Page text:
So much has transpired in the course of almost two years since the pandemic struck. The health crisis took global economies to a tumble and governments struggled to slowly get back on their feet. It’s a dire scenario that has left investors on a standstill, contemplating whether to continue planned investments or wait until things settle in the new normal. All matters considered, their investment woes are based on well-founded facts.

In the Philippines, foreign investments slid by over 30 percent year-on-year during the first quarter of 2021. Reports from the Philippine Statistics Authority (PSA) attributed the slump in the first three months of the year to investor uncertainty during the pandemic. This is the fifth straight annual decline in terms of foreign investments. While total investments, including domestic ones, saw a spike of more than 40 percent, the investment outlook might still be far from rosy in the eyes of potential foreign investors.

The quintessential question most investors probably ponder on is this – should you invest during the pandemic? The answer is YES. If you’re a foreign investor, setting up shop in the Philippines is still a good idea, and for good reasons.

A new face of bayanihan

For one, an array of tax incentives awaits businesses who will invest in the country. As discussed during Grant Thornton’s Manufacturing in ASEAN webinar, the government passed key measures providing tax assistance and incentives to investors. One of them is the Bayanihan to Recover as One Act (Bayanihan 2). This landmark measure aims to grant recovery interventions by promoting fiscal sustainability and capacity-building assistance to different economic sectors. One of the primary objectives of Bayanihan 2 is to help business entities adjust more easily to post-quarantine restrictions and gain organizational resilience to address future challenges in the new normal.

The good news is that for qualified businesses which have net operating losses in taxable years 2020 and 2021, the Bayanihan 2, through the provisions of Revenue Regulation No. 25-2020, now allows such entities to carry over such losses incurred and deduct the amount from their gross income in the next five consecutive taxable years. This is an additional two years from the usually three years to carry over the net losses.

On top of the tax measures granted under the Bayanihan 2 Act, the government approved the Corporate Recovery and Tax Incentives for Enterprises (CREATE) Act early this year in a bid to help cushion the blow of the pandemic on businesses. Among its overarching goals is to rationalize fiscal incentives and provide an attractive stimulus package for businesses keen on investing in the country.

The CREATE Act carried with it amendments to the Tax Code geared to assist corporate taxpayers cope with the challenges brought by the pandemic. Prior to its signing into law, the provisions of the CREATE Act was initially lumped under the proposed TRABAHO Bill and subsequently, the Corporate Income Tax and Incentives Reform Act (CITIRA). Realizing the need to inject new provisions aimed at assisting corporate taxpayers recover from the effect of the Covid-19 pandemic, lawmakers pivoted the provisions of the CREATE Bill. Some of the assistance and incentives provided by the CREATE Act include the following:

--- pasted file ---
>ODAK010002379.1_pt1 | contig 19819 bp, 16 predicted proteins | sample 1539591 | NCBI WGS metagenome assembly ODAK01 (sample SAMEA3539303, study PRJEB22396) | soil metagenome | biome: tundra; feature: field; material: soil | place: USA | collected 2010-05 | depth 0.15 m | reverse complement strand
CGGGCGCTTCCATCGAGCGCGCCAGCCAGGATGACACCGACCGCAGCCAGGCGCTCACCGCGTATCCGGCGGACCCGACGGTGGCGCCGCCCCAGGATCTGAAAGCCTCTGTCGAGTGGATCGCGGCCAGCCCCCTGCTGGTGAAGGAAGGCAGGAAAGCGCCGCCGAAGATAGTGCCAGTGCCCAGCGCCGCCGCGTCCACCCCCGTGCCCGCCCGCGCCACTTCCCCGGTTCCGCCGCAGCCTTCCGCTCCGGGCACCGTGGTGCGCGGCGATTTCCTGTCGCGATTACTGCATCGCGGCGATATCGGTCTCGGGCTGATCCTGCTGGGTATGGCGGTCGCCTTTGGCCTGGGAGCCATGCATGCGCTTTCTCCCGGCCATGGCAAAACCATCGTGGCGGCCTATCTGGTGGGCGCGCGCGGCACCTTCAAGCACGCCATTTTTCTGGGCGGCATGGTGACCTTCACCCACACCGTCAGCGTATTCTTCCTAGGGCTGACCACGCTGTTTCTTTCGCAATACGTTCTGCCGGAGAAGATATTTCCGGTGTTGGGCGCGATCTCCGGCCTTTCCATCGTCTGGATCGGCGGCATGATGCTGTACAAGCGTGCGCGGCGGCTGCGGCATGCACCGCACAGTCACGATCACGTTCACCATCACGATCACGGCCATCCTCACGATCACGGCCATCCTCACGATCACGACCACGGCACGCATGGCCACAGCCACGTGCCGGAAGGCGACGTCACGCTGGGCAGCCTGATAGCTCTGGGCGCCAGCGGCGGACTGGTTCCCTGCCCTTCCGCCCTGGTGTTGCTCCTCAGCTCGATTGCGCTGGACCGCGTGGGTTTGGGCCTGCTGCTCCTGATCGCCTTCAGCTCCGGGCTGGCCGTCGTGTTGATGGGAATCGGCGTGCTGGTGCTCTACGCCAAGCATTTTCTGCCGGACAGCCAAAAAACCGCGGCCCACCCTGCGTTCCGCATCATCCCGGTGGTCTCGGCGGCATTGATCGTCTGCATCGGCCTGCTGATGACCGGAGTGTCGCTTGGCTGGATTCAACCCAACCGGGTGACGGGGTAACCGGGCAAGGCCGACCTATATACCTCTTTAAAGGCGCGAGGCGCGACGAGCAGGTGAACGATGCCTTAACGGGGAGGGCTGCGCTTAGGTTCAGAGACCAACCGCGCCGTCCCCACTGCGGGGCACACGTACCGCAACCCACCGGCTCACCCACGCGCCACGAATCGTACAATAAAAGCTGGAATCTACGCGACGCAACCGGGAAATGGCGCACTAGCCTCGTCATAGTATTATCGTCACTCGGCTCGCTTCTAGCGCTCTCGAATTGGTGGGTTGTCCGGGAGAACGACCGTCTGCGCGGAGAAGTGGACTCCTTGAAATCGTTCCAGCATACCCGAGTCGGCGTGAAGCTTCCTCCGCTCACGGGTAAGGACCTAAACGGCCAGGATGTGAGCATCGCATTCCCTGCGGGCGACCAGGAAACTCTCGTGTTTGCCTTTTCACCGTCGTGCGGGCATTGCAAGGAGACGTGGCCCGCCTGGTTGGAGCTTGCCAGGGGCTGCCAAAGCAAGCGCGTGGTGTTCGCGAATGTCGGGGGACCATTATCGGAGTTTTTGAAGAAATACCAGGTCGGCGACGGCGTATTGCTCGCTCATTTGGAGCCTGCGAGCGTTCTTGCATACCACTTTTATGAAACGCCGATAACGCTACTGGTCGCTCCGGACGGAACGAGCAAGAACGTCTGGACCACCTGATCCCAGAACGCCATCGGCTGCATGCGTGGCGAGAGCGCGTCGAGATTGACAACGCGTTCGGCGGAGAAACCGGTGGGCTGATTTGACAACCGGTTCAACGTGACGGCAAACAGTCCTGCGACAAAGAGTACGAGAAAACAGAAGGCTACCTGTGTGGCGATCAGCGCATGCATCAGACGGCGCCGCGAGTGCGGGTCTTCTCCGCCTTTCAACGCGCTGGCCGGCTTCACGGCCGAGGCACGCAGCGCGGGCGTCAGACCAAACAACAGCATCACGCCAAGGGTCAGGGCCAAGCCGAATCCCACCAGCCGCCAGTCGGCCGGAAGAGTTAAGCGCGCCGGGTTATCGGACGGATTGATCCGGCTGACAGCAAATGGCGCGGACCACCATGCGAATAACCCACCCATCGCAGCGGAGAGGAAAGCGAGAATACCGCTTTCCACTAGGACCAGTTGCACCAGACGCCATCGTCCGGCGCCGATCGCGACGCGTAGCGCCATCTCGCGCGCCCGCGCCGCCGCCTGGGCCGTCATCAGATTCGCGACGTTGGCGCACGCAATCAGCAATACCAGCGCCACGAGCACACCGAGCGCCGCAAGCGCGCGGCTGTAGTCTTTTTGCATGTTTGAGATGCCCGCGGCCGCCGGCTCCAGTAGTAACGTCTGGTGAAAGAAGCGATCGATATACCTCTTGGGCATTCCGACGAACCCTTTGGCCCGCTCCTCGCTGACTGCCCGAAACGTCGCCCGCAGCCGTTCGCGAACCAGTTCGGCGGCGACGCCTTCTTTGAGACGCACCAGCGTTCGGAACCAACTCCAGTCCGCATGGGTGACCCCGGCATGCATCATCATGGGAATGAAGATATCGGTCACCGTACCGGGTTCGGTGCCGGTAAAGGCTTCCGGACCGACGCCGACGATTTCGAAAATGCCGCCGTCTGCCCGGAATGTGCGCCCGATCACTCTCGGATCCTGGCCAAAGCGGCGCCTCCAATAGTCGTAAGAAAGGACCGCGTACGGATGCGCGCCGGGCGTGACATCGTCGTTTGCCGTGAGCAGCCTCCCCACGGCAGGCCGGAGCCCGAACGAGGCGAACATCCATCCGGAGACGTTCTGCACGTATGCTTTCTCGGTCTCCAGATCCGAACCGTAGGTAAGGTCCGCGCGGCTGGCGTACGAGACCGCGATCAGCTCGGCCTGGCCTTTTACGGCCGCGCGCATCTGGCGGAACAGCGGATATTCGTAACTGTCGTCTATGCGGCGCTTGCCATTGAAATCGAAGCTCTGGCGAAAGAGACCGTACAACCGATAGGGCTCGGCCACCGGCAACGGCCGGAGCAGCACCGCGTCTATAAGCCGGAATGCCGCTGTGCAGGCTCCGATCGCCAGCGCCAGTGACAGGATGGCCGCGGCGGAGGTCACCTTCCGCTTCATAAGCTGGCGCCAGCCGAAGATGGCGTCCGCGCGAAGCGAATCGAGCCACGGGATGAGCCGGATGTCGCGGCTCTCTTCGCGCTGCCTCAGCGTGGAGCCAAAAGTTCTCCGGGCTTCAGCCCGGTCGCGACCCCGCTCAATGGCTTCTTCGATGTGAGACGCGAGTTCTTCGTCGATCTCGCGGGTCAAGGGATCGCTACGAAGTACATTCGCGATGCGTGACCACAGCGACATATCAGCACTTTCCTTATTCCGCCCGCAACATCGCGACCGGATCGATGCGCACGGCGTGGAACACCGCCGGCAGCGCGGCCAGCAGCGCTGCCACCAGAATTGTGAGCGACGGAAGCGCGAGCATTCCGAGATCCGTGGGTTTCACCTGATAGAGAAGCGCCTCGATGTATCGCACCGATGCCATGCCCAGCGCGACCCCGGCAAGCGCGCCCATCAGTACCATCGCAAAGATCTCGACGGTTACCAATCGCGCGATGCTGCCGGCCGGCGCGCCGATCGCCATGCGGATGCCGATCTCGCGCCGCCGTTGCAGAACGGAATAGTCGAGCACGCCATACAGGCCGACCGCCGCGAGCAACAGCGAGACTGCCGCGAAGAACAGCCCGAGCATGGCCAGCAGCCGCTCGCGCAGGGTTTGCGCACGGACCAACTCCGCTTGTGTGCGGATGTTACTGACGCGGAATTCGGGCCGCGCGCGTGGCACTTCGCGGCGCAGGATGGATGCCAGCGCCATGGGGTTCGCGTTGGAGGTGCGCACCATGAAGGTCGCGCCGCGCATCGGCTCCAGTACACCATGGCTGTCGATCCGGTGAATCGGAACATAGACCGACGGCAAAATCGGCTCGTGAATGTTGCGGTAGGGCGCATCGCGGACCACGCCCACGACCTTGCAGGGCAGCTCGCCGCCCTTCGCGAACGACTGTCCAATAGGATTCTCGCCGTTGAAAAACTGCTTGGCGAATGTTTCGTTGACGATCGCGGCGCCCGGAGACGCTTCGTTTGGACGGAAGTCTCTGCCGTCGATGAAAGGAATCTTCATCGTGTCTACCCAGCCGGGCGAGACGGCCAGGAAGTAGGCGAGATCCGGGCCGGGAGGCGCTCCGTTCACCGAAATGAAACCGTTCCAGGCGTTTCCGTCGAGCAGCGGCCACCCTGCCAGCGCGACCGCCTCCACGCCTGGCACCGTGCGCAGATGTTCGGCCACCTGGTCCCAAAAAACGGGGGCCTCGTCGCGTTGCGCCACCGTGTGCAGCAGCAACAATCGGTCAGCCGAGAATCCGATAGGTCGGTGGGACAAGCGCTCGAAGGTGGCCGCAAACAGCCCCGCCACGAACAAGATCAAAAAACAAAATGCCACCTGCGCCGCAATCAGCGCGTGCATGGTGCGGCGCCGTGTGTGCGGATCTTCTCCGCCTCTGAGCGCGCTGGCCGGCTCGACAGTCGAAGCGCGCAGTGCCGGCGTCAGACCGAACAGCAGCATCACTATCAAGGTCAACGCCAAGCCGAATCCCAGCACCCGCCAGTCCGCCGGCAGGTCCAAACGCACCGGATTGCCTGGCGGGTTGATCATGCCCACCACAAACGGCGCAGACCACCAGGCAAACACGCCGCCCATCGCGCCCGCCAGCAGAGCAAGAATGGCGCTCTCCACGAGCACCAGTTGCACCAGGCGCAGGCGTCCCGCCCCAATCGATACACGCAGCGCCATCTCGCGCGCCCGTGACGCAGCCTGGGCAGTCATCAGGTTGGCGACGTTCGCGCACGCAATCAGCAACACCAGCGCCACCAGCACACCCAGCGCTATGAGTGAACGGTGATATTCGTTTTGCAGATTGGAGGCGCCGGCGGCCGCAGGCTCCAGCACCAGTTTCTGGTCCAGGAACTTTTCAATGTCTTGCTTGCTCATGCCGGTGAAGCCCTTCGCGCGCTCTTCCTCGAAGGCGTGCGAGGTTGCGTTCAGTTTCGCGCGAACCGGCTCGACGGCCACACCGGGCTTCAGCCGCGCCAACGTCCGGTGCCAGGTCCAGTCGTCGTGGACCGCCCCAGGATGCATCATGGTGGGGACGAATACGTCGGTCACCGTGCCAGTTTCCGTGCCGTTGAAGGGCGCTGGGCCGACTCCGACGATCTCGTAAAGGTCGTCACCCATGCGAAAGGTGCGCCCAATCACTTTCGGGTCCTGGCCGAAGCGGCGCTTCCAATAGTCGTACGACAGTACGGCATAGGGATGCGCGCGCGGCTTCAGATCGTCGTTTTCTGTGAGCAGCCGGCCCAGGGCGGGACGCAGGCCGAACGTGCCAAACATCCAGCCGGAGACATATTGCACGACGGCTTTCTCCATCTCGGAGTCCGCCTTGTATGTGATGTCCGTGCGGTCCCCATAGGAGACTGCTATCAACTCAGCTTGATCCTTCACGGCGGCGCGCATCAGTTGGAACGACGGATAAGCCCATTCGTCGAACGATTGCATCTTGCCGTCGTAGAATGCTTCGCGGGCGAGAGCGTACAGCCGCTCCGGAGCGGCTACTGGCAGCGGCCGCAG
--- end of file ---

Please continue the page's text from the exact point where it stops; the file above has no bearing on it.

Lower corporate income tax (CIT)

One of the most awaited changes under the CREATE Act is the lowering of the corporate income tax rates. Prior to the effectivity of this law, the CIT was at 30% for domestic, resident foreign corporations, and non-resident foreign firms. This rate was decreased to 25% for regular corporate taxpayers and 20% for domestic corporations with a taxable income not exceeding P5M and total assets not exceeding P100M. The lower CIT rate for domestic and resident foreign corporations is retroactive to July 1, 2020.

Incentives for approved registered projects

The CREATE Act rationalized fiscal incentives by providing uniform rules and two sets of incentives to registered business enterprises. Prior to CREATE, incentives are found in hundreds of different laws covering different industries and providing a myriad of confusing incentives.

Projects or activities that will qualify for incentives shall only be those listed under the Strategic Investment Priorities Plan (SIPP).

Income tax holiday (ITH)

Qualified business entities, exporters, and domestic corporations alike, may avail of income tax holiday for 4-7 years depending on the location of the project and their industry tier. After the ITH, export enterprises have the option to choose either the 5% Special Corporate Income Tax or regular tax rate with enhanced deductions for the next 10 years. For domestic enterprises, they will be entitled to regular corporate income tax with enhanced deductions for the next five years after the ITH.

Meanwhile, businesses may also avail of an additional ITH depending on their circumstances. To help entities in locations recovering from armed conflict, an additional ITH period of two years may be availed, while registered firms relocating outside the National Capital Region are entitled to have an additional ITH period of three years.

Nothing is set in stone. Even without the pandemic, there are no guarantees that an organization will be free from disruptions. For now, it is comforting to know that there are government-led initiatives to help existing and interested investors grow and thrive.


As published in The Manila Times, dated 15 September 2021